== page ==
WASHINGTON HEIGHTS — The Parks Department will soon move forward with a plan to restore the 150-foot stretch of rocky cliffs in Fort Tryon Park that arch from Broadway to the upper level of the green space where the Cloisters Museum sits.
The $140,000 landscape restoration will improve access to the staircases and grotto, a man-made cave at the eastern end of the park. Much of the stairways have fallen into disrepair in recent years, making it difficult to hike from the valley along Broadway to the heights of Fort Tryon Park near the museum.
“We are excited to restore this amazing piece of Fort Tryon Park,” said northern Manhattan parks administrator Jennifer Hoppa. “It will make many happy to see the changes, especially the tourists who realize how far they have to climb when they get out of the Dyckman Station on their way to the Cloisters.”
Community Board 12’s Parks and Cultural Affairs committee voted to recommend that the full board pass a resolution in support of the work during a meeting last week. The board will vote on the measure at its general meeting on Tues., Nov. 22.
Another project to restore a staircase that provides access from Broadway into the heart of the park was funded by Borough President Scott Stringer’s office in 2009. That project’s timeline is yet to be determined.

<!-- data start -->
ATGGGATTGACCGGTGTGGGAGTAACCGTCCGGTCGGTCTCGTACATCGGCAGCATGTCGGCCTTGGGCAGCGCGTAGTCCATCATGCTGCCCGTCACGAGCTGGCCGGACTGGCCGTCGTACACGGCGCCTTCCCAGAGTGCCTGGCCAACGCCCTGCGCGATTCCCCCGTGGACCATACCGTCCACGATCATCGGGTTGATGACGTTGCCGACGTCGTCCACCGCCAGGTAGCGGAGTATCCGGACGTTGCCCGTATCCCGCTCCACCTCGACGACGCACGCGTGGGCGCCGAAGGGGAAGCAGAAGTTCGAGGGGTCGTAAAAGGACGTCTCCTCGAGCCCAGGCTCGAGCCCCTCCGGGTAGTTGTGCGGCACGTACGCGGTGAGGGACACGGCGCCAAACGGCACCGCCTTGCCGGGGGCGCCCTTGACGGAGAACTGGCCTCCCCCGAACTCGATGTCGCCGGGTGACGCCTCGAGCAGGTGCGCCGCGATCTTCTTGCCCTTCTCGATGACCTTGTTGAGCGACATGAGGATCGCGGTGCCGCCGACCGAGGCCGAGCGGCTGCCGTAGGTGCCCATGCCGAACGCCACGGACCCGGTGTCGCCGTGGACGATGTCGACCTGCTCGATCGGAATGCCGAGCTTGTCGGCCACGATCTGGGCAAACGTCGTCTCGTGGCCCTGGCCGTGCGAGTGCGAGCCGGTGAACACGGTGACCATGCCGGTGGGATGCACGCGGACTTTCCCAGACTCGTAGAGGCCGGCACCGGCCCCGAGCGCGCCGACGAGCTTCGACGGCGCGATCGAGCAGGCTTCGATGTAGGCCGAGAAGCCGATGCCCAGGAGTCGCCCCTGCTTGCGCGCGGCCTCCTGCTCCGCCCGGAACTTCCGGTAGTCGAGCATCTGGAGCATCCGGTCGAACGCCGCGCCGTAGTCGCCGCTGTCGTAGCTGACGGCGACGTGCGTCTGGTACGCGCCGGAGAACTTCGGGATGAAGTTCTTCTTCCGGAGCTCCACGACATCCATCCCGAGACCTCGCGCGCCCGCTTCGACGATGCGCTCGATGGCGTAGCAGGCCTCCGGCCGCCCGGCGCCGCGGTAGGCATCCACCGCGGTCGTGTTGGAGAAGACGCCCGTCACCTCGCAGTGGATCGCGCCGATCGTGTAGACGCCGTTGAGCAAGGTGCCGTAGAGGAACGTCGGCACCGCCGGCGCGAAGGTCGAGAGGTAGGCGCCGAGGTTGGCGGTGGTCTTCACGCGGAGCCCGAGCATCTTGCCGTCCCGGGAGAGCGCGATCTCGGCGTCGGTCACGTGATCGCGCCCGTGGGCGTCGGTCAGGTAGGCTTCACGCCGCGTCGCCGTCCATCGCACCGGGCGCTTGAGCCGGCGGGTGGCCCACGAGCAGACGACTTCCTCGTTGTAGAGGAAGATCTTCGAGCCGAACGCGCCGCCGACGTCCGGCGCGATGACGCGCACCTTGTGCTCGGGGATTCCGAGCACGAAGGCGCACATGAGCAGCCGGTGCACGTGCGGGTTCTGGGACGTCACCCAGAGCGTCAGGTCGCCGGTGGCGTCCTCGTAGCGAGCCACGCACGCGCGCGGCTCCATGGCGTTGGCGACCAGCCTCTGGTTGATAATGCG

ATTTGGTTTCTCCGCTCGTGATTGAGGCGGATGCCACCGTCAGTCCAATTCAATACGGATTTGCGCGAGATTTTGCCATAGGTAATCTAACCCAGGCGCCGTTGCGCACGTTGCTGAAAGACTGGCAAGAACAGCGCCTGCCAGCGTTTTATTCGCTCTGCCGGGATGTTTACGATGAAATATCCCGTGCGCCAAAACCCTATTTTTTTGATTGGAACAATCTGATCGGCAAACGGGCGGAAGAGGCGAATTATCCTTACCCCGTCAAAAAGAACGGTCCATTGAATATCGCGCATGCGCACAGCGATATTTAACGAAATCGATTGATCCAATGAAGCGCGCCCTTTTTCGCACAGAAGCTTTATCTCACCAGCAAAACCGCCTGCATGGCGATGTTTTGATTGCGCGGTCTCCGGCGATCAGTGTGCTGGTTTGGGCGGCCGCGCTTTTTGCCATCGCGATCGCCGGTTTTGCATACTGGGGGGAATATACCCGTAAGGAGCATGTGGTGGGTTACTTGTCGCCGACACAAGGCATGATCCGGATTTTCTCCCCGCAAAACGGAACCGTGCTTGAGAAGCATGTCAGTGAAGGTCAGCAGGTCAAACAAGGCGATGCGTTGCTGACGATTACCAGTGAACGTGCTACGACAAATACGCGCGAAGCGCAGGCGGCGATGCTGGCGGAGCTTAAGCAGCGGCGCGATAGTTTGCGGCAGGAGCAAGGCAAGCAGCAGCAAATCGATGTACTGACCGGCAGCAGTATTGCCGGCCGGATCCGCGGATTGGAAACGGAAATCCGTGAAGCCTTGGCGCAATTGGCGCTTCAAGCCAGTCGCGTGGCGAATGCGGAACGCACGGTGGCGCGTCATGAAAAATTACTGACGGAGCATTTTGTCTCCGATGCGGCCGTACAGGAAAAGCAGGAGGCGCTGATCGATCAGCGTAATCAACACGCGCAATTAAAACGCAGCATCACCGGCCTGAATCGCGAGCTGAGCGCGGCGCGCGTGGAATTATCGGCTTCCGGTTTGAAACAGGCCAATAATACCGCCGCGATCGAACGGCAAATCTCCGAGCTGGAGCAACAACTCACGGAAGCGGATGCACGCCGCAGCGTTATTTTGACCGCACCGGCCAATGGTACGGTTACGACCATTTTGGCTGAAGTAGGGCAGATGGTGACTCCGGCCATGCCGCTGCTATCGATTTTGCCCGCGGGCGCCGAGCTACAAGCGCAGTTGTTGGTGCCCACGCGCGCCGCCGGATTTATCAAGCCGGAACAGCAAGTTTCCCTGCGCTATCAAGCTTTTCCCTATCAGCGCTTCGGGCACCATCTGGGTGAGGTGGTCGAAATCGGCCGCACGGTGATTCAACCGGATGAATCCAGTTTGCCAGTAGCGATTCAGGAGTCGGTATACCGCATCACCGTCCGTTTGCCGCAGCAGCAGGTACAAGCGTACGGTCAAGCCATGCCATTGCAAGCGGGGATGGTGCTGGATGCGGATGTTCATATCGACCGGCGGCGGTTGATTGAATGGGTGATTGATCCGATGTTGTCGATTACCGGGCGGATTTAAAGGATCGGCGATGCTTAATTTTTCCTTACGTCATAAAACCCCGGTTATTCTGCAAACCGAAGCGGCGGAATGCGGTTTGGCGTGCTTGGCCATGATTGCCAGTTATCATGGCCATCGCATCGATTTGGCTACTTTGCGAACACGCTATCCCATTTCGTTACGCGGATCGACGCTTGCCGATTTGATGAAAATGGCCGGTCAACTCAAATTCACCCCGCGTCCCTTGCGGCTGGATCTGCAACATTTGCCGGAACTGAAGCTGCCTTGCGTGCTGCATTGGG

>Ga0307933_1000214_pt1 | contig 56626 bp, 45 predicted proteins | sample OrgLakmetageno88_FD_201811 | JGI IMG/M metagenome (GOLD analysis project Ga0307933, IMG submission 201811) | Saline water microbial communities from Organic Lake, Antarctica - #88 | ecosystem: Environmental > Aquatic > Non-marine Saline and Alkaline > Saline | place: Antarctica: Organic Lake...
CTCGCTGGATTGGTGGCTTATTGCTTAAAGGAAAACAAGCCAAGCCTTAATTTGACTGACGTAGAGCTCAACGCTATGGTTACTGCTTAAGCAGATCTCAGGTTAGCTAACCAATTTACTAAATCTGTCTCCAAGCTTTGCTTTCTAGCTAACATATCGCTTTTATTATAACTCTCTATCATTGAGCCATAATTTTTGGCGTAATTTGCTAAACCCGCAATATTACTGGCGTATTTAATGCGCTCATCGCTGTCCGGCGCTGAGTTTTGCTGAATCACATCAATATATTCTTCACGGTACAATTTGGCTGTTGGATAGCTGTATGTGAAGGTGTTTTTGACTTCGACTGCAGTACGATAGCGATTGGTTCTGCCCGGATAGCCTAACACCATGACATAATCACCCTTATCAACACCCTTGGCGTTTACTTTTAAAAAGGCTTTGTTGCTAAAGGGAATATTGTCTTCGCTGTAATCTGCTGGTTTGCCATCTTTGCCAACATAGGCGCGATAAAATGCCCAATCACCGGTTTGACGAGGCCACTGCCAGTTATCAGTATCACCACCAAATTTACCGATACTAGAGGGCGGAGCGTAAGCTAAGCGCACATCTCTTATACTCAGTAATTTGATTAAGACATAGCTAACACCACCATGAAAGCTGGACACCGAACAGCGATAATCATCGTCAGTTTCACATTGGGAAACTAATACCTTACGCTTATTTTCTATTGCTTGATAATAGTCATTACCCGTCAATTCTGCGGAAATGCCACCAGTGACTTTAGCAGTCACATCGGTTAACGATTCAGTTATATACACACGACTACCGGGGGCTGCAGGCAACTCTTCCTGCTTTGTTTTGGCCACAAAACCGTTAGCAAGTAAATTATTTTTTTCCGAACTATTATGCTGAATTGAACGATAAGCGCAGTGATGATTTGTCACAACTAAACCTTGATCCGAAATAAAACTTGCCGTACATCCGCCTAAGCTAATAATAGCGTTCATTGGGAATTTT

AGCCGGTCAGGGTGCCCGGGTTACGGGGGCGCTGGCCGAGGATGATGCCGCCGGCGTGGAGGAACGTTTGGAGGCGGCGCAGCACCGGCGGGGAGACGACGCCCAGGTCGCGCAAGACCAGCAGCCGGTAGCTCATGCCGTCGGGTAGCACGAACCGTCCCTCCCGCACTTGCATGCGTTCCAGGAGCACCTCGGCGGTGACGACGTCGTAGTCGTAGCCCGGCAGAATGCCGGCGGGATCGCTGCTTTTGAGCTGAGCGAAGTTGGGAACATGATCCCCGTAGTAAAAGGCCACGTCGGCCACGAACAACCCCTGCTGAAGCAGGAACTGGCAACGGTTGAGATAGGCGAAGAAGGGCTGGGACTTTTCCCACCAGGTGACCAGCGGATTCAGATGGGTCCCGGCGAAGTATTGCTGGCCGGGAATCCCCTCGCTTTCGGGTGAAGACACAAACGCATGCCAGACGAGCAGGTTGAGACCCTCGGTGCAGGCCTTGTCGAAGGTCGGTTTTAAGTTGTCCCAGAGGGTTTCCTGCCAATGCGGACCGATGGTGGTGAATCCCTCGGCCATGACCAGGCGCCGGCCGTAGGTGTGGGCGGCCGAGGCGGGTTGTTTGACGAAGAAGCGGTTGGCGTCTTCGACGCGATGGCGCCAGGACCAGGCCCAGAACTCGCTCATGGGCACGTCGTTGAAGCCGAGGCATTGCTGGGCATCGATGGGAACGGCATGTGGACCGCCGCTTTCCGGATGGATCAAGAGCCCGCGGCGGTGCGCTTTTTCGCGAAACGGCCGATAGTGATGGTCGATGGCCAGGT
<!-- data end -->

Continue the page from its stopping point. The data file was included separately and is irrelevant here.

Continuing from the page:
Known as the Alpine Garden, the eastern expanse of the land is one of the original Olmsted Brothers’ design features in Fort Tryon Park. The landscape design firm was made up of John Charles Olmsted and Frederick Law Olmsted, Jr., son’s of Frederick Law Olmsted, the man who designed Central Park with Calvert Vaux. The duo converted land John D. Rockefeller Jr.’s had acquired from multiple estate owners and made them into Fort Tryon Park in 1935.
According to the Parks Department, the garden’s decorative rocks, including walls, boulders and stone borders, were meant to “compliment the outcroppings of metamorphic Manhattan schist, containing easily seen minerals such as quartz, feldspar and mica, while garnet is found at scattered places.”
Some of the stone used came from rock excavated when making the park and the nearby subway.
A full-blown restoration of the park by the Fort Tryon Park Trust and Parks department began five years ago as part of an “effort to revitalize the Broadway side of the park,” according to the Parks Department website.
The Parks Department hopes to complete this phase of the restoration by the end of 2012.
See our Events Calendar for tours along the Alpine Garden and Heather Garden led by the park’s horticulture staff, for those interested in learning more about the history and landscape of this historic park.